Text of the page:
Why is the proposed design safest for cyclists of all ages and abilities?

Studies show that almost two-thirds of adults would consider riding their bike more often if they had better places to ride, and as many as 81% of those would ride in protected bike lanes.

Another type of bike lane, “buffered bike lane” delineates space for bicyclists but does not provide a physical separation between people cycling and driving. With on-street parking, they also place the bicycle between parked vehicles and moving motor vehicles. This can feel uncomfortable for cyclists, especially on streets with multiple vehicle lanes, high traffic volumes, and high speeds. Buffered bike lanes are also “pervious”, i.e., cars can cross them at any location to enter or exit on-street parking areas.  This results in additional conflicts.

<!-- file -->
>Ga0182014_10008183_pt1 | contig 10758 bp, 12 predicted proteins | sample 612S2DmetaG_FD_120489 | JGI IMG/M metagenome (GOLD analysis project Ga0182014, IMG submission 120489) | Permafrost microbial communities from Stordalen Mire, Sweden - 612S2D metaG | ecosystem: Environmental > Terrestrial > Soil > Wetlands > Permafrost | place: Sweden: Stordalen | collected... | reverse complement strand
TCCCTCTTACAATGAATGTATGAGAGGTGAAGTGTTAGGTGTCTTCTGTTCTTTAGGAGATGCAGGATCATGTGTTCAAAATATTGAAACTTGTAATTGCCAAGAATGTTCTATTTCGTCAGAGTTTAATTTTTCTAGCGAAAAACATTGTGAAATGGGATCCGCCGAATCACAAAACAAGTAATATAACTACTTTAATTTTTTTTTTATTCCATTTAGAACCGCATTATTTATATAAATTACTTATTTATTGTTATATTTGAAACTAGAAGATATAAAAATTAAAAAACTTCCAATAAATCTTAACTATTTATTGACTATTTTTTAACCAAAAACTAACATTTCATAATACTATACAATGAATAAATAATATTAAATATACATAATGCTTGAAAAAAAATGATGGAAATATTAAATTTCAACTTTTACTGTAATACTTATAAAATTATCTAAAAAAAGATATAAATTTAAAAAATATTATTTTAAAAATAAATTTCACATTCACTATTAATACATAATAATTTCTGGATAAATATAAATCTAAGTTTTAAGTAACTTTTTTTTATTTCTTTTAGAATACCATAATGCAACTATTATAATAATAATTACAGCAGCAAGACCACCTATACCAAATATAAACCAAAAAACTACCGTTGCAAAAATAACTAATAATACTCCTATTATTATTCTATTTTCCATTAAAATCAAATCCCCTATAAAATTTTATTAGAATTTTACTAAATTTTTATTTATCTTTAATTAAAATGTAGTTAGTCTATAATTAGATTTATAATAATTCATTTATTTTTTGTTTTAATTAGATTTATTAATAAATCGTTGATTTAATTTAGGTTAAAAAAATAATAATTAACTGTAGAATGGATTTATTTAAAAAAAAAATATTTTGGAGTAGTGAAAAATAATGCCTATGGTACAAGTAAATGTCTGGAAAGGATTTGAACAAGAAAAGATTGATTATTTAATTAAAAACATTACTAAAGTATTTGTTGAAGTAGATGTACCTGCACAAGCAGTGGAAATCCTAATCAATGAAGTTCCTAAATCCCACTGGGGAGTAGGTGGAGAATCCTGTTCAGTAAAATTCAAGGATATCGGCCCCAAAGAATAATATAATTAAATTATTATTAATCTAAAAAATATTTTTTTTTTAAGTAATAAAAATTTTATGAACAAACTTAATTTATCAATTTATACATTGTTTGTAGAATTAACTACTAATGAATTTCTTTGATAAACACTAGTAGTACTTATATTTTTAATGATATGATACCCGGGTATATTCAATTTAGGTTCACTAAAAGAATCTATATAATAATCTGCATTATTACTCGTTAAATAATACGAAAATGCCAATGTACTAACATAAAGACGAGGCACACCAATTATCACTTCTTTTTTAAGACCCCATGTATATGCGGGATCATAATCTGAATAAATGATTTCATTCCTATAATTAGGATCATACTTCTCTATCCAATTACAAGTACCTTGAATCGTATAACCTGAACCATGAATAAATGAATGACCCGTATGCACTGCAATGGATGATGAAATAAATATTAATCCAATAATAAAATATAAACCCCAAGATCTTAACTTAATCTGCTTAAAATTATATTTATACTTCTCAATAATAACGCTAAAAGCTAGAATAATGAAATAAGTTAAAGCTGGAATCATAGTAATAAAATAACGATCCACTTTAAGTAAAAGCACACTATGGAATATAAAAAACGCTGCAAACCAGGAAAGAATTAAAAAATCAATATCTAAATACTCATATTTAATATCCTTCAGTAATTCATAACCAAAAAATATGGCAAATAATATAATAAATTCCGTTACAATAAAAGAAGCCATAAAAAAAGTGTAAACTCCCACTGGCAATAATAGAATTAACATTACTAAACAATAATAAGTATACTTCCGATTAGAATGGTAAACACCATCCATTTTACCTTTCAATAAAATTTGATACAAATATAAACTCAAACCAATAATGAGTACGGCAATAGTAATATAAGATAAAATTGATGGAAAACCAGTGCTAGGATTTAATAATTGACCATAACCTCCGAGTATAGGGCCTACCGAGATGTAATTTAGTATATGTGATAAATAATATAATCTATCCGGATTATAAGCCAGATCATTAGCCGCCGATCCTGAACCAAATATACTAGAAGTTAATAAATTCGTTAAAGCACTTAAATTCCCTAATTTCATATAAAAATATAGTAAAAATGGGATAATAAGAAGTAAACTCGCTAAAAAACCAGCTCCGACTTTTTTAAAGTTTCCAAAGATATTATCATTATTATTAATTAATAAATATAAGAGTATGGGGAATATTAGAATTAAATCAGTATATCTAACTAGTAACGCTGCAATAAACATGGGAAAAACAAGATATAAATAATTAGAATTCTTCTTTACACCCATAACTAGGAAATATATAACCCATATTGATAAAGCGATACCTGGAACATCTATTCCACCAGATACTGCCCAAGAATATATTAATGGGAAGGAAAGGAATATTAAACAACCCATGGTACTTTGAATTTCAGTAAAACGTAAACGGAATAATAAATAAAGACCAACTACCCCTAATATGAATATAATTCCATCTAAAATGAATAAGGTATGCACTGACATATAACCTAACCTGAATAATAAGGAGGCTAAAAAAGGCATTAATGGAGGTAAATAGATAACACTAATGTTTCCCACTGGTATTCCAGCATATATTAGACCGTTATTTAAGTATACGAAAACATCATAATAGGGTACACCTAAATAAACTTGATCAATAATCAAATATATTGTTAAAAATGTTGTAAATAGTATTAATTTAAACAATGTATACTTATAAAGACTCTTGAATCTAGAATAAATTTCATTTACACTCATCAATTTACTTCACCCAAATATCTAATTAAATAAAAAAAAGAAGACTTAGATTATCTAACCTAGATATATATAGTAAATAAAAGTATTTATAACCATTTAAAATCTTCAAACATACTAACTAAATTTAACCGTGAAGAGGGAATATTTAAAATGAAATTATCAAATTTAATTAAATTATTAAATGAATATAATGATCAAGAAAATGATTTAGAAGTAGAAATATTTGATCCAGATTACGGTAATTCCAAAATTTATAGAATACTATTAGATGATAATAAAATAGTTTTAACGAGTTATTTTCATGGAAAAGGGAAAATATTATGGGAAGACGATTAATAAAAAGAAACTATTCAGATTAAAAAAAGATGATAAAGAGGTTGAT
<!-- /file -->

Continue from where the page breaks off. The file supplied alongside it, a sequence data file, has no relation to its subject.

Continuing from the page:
Protected bikeways use physical separation – such as posts or parked vehicles – to create a space that is consistently designated for cyclists. These are recommended instead of buffered bike lanes on roads where daily traffic volumes are higher than approximately 6,000 vehicles and where vehicle speeds exceed 25 MPH, such as Rainier Avenue. Physical separation makes these bikeways safer and more comfortable for cyclists of all ages and abilities regardless of the number of lanes, traffic volumes, or speeds. Protected bikeways also improve the overall organization of the street, which increases safety for people walking, cycling, and driving. (NACTO)

Rainier Bike lanes 4_25

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